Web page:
Miss Peregrine’s Home For Peculiar Children Was Picture Perfect

MissPeregrineCover (1).jpgNow, you may or may not have noticed from the type of books I review on here, I don’t really go for graphic novels or books centred around pictures all too often- but after reading this I’ve realised I need to change that- pronto!

With the images and plot working in tandem, I found Miss Peregrine’s Home for Peculiar Children both compelling and atmospheric. Yet this isn’t a traditional graphic novel, with the pictures being a response to the story, but, even more interestingly, the photos actually dictated the direction of the narrative! It’s certainly an unusual way to tell a story- and I didn’t expect to like it all that much- but this book surprised me in so many ways!

One of the most surprising aspects of the book was that it deals with some very deep and mature themes. On the one hand it is a story about being different- cleverly doubling the narrative of the Holocaust with an analogy for the Holocaust- so that the story of what it is like to be an outsider is told twice over. On another level, it is about exploring one’s own psyche and reconciling with the dark and dangerous parts of one’s own mind. Through the prism of the narrator’s eyes we see and what it is like to doubt your own sanity.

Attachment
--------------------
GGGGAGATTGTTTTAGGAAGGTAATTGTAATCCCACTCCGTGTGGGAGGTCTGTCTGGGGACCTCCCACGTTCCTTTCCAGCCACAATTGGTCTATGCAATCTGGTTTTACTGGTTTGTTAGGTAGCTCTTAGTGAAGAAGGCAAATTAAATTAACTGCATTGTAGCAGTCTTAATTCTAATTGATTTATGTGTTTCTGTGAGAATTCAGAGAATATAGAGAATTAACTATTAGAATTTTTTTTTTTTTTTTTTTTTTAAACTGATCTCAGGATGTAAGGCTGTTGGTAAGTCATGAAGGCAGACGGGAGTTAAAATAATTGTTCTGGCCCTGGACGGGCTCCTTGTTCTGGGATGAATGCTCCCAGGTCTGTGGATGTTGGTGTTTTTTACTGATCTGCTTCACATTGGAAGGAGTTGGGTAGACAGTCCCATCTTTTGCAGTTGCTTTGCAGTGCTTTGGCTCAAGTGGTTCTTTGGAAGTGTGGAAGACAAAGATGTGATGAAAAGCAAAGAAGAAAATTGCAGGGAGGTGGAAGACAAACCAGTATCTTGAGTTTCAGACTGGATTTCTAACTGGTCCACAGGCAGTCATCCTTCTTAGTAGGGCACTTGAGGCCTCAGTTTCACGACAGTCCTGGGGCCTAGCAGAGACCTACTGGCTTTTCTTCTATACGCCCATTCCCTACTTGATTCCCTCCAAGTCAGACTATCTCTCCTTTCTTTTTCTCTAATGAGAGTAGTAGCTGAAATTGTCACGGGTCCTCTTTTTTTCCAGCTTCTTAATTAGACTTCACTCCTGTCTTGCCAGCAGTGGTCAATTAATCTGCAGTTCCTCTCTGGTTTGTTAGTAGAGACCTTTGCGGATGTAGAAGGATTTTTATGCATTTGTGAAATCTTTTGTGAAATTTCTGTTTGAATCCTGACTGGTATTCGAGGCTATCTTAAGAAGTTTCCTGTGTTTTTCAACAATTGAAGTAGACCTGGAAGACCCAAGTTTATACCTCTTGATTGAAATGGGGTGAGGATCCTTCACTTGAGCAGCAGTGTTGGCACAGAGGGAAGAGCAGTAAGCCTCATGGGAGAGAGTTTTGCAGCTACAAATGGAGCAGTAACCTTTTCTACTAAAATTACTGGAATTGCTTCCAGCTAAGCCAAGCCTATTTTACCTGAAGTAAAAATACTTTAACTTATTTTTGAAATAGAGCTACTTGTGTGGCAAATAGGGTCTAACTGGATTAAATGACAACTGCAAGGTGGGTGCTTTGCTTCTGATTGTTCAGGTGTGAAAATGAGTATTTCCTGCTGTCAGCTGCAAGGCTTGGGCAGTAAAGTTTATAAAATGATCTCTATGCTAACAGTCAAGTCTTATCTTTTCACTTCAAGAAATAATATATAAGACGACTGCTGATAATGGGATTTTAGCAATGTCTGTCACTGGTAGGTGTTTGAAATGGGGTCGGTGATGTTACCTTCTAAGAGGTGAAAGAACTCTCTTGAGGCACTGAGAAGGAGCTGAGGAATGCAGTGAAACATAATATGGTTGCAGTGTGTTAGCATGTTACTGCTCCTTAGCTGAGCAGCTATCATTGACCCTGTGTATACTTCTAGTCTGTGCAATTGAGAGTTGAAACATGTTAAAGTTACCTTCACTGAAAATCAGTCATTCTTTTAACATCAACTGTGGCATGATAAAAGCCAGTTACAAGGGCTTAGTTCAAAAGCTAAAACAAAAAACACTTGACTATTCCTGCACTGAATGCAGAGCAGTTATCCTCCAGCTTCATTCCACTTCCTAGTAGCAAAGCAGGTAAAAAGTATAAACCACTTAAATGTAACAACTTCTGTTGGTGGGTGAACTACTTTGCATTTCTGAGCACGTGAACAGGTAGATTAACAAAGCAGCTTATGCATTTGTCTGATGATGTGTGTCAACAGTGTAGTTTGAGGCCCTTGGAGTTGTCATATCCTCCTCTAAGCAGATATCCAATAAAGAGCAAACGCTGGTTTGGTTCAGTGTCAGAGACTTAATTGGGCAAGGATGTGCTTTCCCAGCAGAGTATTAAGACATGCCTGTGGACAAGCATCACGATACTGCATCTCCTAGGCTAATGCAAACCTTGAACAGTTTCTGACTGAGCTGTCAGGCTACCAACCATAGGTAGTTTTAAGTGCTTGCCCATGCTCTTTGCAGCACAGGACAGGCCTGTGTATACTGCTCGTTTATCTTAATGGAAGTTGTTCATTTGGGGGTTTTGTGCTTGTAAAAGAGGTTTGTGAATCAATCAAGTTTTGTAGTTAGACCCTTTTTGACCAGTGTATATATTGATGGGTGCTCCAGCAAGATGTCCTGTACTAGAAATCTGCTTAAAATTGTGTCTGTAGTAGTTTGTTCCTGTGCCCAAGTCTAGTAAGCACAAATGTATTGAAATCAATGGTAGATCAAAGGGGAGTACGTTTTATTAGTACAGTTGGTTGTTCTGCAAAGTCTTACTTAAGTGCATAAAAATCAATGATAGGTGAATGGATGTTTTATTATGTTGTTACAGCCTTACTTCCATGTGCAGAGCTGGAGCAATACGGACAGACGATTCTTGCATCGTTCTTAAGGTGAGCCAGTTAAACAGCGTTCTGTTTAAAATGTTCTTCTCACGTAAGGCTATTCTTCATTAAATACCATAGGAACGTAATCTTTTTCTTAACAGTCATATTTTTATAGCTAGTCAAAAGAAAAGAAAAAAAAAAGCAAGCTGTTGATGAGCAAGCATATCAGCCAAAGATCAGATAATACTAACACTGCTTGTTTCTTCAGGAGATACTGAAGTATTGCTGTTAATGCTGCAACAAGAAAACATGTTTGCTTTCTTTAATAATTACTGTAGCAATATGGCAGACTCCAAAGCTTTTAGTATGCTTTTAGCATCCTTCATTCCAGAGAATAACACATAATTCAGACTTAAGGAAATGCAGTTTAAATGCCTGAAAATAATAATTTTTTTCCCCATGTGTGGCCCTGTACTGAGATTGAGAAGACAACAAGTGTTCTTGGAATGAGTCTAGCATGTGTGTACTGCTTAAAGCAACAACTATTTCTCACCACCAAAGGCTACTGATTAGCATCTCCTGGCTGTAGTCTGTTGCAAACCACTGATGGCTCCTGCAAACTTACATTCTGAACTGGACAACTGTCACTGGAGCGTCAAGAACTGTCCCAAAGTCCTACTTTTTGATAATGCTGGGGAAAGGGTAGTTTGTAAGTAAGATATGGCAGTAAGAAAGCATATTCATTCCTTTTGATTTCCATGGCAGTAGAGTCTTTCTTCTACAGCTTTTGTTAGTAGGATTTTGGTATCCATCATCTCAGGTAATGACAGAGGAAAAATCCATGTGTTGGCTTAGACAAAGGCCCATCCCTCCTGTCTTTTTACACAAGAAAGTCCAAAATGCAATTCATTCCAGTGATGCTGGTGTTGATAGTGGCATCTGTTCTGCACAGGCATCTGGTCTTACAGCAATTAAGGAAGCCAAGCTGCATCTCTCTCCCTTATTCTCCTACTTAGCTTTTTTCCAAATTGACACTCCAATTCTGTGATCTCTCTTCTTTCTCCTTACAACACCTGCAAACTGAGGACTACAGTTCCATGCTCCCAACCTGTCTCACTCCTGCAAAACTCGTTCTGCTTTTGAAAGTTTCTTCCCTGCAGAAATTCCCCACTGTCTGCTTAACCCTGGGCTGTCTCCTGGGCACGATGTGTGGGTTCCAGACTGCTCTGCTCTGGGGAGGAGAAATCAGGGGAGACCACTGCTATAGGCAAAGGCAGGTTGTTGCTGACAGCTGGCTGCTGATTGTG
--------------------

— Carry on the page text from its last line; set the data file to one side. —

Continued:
It’s pretty genius stuff and for that alone I would have been impressed with the book. But what really sold me on was how flawlessly this sum of parts came together. With the help of an eclectic cast of characters and his brilliantly organised visuals, Riggs really did create the picture perfect story.

Rating: 5/5 bananas

half bananahalf bananahalf bananahalf bananahalf banana

I can’t wait to read the next one- and thanks to the lovely Fernanda over at Mystery Date With A Book I won’t have to wait long- here’s the copy of Hollow City I won in her giveaway:

hollow-city

So I am well aware that this book is about as divisive as Marmite is in Britain- you either love it or hate it! For that reason I’d like a show of hands -*figuratively speaking*- what did you think of this book? Let me know in the comments!